Physicians with current and valid licenses in the United States, Canada, or Mexico who read any 3 of the selected continuing medical education (CME) articles in this issue of Archives of Internal Medicine, complete the CME Evaluation Form, and fax it to the number or mail it to the address at the bottom of the CME Evaluation Form are eligible for Category 1 CME credit. There is no charge.
The American Medical Association (AMA) is accredited by the Accreditation Council for Continuing Medical Education to sponsor continuing medical education for physicians. The AMA designates this educational activity for up to 1 hour of Category 1 credit per Archives of Internal Medicine issue toward the AMA Physician's Recognition Award (PRA). Each physician should claim only those hours of credit that were actually spent in the educational activity.
Physicians with current and valid licenses in the United States, Mexico, or Canada are eligible for CME credit even if they live or practice in other countries. Physicians licensed in other countries are also welcome to participate in this CME activity. However, the PRA is only available to physicians licensed in the United States, Canada, or Mexico.
To earn credit, read the articles designated for CME credit carefully and complete the CME Evaluation Form. The CME Evaluation Form must be submitted within 4 weeks of the issue date. A certificate awarding 1 hour of Category 1 CME credit will be faxed or mailed to you; it is then your responsibility to maintain a record of credit received. Questions about CME credit processing should be directed to The Blackstone Group, tel: (312) 419-0400, ext 225; fax: (312) 269-1636.
One of our goals is to assess continually the educational needs of our readers so we may enhance the educational effectiveness of the Archives of Internal Medicine. To achieve this goal, we need your help. You must complete the CME Evaluation Form to receive credit.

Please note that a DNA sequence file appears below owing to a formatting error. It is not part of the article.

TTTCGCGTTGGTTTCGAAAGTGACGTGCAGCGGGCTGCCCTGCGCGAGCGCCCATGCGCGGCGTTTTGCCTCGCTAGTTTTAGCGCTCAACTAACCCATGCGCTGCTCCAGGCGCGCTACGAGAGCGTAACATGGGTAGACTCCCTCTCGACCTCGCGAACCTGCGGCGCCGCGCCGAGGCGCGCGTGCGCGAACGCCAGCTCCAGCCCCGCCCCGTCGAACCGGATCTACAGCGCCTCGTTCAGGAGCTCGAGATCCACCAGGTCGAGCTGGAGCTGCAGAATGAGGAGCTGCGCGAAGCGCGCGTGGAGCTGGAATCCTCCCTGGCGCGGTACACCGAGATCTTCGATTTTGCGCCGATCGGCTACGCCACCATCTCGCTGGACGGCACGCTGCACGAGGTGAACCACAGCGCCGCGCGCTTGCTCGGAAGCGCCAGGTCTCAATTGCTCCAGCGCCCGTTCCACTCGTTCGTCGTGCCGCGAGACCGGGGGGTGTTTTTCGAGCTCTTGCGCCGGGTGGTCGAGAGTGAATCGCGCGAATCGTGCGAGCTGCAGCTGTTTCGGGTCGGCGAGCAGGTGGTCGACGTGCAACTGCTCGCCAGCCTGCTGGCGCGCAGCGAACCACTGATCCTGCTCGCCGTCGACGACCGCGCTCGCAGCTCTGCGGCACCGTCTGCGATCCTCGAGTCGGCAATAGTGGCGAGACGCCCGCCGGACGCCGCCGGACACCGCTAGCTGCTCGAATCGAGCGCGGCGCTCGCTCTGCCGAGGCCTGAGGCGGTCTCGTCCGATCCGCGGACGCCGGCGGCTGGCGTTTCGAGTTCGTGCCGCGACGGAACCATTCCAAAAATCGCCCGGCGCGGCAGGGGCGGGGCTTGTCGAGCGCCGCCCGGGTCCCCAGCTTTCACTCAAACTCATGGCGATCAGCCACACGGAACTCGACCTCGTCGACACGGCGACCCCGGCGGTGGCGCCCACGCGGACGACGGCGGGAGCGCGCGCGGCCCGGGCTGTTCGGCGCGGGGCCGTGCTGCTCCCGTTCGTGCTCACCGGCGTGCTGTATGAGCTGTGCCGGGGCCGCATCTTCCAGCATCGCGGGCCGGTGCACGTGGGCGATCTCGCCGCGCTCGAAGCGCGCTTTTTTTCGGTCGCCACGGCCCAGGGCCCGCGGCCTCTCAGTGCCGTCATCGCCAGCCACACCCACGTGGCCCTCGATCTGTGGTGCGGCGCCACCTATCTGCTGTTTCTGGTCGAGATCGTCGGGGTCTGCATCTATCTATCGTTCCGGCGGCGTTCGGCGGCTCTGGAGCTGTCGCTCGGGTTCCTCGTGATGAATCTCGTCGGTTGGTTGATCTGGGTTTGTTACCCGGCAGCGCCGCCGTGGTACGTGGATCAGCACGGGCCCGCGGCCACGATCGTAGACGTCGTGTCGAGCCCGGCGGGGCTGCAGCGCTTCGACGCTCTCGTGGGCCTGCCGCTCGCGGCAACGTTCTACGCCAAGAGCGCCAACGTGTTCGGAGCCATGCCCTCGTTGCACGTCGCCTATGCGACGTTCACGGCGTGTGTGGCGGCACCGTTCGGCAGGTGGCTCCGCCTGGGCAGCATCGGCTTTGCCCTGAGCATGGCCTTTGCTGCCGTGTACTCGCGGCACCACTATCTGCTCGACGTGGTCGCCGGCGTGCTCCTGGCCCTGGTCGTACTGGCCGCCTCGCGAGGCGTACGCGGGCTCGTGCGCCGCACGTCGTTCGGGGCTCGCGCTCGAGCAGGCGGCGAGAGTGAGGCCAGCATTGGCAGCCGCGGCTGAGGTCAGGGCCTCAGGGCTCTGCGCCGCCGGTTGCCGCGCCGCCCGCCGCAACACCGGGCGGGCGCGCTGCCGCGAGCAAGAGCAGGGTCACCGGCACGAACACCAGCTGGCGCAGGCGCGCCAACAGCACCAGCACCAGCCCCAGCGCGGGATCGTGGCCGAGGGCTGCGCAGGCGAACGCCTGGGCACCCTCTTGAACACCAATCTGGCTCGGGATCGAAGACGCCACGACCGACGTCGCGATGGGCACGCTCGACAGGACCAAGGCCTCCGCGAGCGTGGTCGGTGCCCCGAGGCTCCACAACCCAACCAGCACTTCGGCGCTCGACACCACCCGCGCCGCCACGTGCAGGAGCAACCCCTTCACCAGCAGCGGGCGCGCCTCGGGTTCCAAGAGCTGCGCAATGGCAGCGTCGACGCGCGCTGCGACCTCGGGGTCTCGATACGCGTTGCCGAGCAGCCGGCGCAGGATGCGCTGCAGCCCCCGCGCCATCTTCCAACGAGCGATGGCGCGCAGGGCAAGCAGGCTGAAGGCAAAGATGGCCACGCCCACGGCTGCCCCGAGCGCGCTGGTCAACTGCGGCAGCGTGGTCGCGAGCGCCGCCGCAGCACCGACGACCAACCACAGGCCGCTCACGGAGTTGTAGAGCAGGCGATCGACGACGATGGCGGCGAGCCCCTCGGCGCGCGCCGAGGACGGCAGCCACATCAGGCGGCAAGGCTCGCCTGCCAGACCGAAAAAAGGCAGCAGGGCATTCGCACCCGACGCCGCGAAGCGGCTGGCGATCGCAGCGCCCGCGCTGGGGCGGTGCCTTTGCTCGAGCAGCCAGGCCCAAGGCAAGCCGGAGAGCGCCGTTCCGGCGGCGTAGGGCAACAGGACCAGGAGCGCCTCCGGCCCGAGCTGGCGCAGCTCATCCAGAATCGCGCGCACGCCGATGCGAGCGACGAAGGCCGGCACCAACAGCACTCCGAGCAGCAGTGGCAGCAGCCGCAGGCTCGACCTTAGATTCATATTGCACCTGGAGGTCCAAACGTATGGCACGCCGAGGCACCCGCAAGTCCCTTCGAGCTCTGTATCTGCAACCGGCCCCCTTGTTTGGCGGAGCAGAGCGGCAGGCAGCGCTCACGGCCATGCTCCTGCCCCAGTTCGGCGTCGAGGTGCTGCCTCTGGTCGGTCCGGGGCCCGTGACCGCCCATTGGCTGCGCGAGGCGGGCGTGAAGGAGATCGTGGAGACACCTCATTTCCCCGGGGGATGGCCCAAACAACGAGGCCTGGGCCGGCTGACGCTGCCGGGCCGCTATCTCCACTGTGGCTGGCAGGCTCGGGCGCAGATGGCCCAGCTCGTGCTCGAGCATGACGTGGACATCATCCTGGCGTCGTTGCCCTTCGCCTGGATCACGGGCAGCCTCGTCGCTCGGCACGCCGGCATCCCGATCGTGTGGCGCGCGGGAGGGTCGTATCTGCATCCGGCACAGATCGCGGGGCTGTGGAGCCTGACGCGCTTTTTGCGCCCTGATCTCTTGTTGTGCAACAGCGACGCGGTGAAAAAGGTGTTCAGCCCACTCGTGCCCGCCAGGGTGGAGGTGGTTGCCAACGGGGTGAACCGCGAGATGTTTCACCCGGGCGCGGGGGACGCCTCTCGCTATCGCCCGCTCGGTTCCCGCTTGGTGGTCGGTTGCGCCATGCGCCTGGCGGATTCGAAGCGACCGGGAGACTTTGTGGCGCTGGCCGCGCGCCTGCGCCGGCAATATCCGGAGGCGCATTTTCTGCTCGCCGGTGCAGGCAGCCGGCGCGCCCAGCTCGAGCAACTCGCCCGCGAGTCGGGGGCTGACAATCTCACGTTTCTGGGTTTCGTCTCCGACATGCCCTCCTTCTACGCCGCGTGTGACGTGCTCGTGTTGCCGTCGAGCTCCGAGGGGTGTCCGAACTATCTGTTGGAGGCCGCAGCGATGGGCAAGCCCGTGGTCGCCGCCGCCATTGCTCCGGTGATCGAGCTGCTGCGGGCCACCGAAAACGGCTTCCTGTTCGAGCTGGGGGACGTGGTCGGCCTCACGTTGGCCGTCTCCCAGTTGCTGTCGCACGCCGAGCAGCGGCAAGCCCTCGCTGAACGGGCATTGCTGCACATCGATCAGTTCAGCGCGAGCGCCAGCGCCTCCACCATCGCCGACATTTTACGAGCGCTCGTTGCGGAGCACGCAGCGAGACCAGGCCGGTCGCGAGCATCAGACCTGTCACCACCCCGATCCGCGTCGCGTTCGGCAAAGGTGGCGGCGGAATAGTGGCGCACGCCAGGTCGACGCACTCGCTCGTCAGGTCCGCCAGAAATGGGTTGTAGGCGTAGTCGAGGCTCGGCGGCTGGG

For a complete description of the ARCHIVES' mission statement, please refer to the table of contents.
A flexible curriculum of article topics is developed annually by the journal's editorial board and is then supplemented throughout the year with information gained from readers, authors, reviewers, and editors. The Reader's Choice CME activity allows readers, as adult learners, to determine their own educational needs and to assist the editors in addressing their needs in future issues.
Readers of the Archives of Internal Medicine should be able to attain the following educational objectives: (1) select and read at least 3 articles per issue to gain new medical information on topics of particular interest to them as physicians, (2) assess its value to them as practicing physicians, and (3) think carefully about how this new information may influence their own practices.
The following articles in this issue may be read for CME credit:
Practical Issues in Counseling Healthy Women About Their Breast Cancer Risk and Use of Tamoxifen CitrateArticle
Educational Objective: To understand current controversies surrounding the counseling of women about breast cancer and the preventive use of tamoxifen.
The Diagnosis of Cushing's Syndrome: Atypical Presentations and Laboratory ShortcomingsArticle
Educational Objective: To identify factors that may complicate the diagnosis of Cushing's syndrome.
How Many Women Lose Bone Mineral Density While Taking Hormone Replacement Therapy? Results From the Postmenopausal Estrogen/Progestin Interventions TrialArticle
Educational Objective: To understand patterns of bone mineral density change in postmenopausal women treated with hormone replacement therapy.
Six-Year Effect of Depressive Symptoms on the Course of Physical Disability in Community-Living Older AdultsArticle
Educational Objective: To appreciate the association between depressive symptoms and factors that condition to physical disability.
A Prospective Study of Age and Lifestyle Factors in Relation to Community-Acquired Pneumonia in US Men and WomenArticle
Educational Objective: To understand that smoking, extensive weight gain, and a sedentary lifestyle are risk factors for community-acquired pneumonia.
Occupational Human Immunodeficiency Virus Exposure Among Residents and Medical Students: An Analysis of 5-Year Follow-up DataArticle
Educational Objective: To understand educational needs to reduce residents' and medical students' risk for exposure to occupationally acquired human immunodeficiency virus.
Pregnancy Outcome Following Gestational Exposure to Echinacea: A Prospective Controlled StudyArticle
Educational Objective: To understand the results of evaluations of the safety of echinacea in pregnancy.
Archives of Internal Medicine Reader's Choice: Continuing Medical Education. Arch Intern Med. 2000;160(20):3172-3173. doi:10.1001/archinte.160.20.3172